Many organizations like Boeing and Apple already rely on challenge-based learning to train and develop their workforces. And with the steady pace of advanced technological innovation and automation in the workplace, other organizations are also beginning to implement this type of learning for their employees.
One skill any great HR and people ops leader should have is being able to roll out information in a way that people notice it, remember it, and apply it. In the world of cognitive psychology, we call these attention, retention, and transfer skills.
It’s hard enough finding new employees with the potential to excel in an organization’s work environment. But on top of the basic recruitment, employees also need to be trained and kept engaged to ensure they can perform to their full ability—and that they will remain productive.
According to Gallup research, only 13% of employees worldwide are engaged at work, and just 33% of employed residents in the United States are engaged. So, it’s no wonder that organizations of all shapes and sizes are becoming more preoccupied with keeping their employees engaged in the modern-day workforce.
Cross-training employees is a great and more cost-effective way to upskill your current workforce, as well as keep your workers engaged and more likely to remain at your organization long term. But how should HR and learning and development (L&D) professionals go about building their pipelines for their cross-training programs and initiatives?
Millennials are now the largest generation in the U.S. workforce. And personalized onboarding training is becoming critical to keeping them engaged and retained long term.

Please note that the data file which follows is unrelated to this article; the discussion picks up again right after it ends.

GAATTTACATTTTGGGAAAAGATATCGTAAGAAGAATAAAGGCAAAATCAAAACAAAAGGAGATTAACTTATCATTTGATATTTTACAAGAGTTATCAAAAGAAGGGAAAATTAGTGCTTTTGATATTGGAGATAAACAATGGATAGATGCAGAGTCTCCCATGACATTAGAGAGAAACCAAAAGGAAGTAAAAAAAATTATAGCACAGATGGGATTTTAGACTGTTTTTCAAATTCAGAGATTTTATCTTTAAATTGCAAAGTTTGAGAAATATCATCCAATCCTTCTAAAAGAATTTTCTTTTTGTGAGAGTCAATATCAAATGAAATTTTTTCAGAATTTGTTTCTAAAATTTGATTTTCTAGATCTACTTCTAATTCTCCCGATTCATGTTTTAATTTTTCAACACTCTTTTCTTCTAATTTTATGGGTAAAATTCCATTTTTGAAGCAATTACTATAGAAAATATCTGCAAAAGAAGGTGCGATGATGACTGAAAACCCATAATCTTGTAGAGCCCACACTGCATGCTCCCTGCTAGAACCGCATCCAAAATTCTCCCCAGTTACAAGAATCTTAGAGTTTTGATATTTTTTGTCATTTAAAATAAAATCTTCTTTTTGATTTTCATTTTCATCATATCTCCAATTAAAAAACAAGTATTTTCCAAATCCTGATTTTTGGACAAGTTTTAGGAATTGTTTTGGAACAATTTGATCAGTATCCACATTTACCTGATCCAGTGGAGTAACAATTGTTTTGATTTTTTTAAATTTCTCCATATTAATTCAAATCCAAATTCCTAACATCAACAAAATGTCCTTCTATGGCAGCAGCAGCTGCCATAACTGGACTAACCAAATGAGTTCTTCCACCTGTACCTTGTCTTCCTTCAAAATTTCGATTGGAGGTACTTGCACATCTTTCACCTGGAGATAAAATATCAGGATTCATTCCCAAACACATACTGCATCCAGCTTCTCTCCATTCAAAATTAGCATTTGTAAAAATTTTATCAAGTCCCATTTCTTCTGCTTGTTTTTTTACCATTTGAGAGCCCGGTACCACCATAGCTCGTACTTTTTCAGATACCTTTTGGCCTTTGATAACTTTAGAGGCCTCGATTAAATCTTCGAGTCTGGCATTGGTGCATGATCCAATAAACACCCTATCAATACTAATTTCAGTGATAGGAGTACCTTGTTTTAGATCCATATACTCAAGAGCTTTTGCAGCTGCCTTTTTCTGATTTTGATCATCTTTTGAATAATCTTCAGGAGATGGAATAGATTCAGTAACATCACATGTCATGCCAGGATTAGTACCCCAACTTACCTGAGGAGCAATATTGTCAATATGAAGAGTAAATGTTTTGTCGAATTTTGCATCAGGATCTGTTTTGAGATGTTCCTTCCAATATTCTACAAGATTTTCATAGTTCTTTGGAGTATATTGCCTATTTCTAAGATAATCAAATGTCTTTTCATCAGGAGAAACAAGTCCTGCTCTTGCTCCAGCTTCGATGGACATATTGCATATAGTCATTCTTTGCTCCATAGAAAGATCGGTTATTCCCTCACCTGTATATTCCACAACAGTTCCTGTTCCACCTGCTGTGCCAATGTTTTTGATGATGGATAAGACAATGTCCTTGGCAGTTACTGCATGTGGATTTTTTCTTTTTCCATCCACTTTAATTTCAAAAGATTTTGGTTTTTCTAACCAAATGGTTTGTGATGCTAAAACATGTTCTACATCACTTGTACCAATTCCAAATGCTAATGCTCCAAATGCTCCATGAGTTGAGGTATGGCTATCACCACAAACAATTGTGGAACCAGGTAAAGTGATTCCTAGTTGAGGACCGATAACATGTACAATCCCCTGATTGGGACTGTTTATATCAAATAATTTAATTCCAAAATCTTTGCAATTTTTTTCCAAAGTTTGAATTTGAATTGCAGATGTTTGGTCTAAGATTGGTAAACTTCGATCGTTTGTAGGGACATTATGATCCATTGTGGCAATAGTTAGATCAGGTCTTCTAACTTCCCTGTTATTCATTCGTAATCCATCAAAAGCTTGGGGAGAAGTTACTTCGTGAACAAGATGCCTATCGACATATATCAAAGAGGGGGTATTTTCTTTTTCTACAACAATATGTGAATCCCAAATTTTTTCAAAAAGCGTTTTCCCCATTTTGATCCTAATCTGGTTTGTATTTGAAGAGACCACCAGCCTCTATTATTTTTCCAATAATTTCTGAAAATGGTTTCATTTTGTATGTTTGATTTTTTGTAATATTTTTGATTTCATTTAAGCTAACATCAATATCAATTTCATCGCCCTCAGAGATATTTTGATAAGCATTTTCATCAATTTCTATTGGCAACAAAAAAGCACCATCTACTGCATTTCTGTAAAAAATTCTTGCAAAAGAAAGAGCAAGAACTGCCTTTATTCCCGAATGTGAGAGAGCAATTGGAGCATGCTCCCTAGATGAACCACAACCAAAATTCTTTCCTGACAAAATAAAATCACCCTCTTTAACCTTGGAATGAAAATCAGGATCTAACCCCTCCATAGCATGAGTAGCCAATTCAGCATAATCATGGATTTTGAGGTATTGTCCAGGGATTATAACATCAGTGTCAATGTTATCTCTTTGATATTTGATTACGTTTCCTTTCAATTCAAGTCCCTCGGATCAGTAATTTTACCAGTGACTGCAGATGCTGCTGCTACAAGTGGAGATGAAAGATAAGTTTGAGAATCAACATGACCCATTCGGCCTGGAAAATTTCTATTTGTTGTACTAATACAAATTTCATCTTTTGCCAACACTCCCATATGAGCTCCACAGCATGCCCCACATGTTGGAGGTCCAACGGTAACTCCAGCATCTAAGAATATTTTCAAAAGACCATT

Healthy competition in the workplace can increase productivity and encourage innovative thinking. However, a critical aspect of sustaining an optimal work environment is to focus on creating collaborative learning opportunities that employees actually seek out and enjoy.
Although many organizations struggle with giving employees enough opportunities for learning and development, there are problems on the other side of the coin, as well.
Training and development are key to success in a postindustrial economy, i.e., one that is more focused on providing services than producing goods and services. In an industrial economy, of course, it’s important for employees to be trained.
It’s rare for a company to find the “perfect” fit for an open position. Even employees with excellent education and experience might not be experts in the industry, lack alignment with the company’s core values and mission, or have underdeveloped soft skills. Now imagine these potential gaps spreading through the entire organization.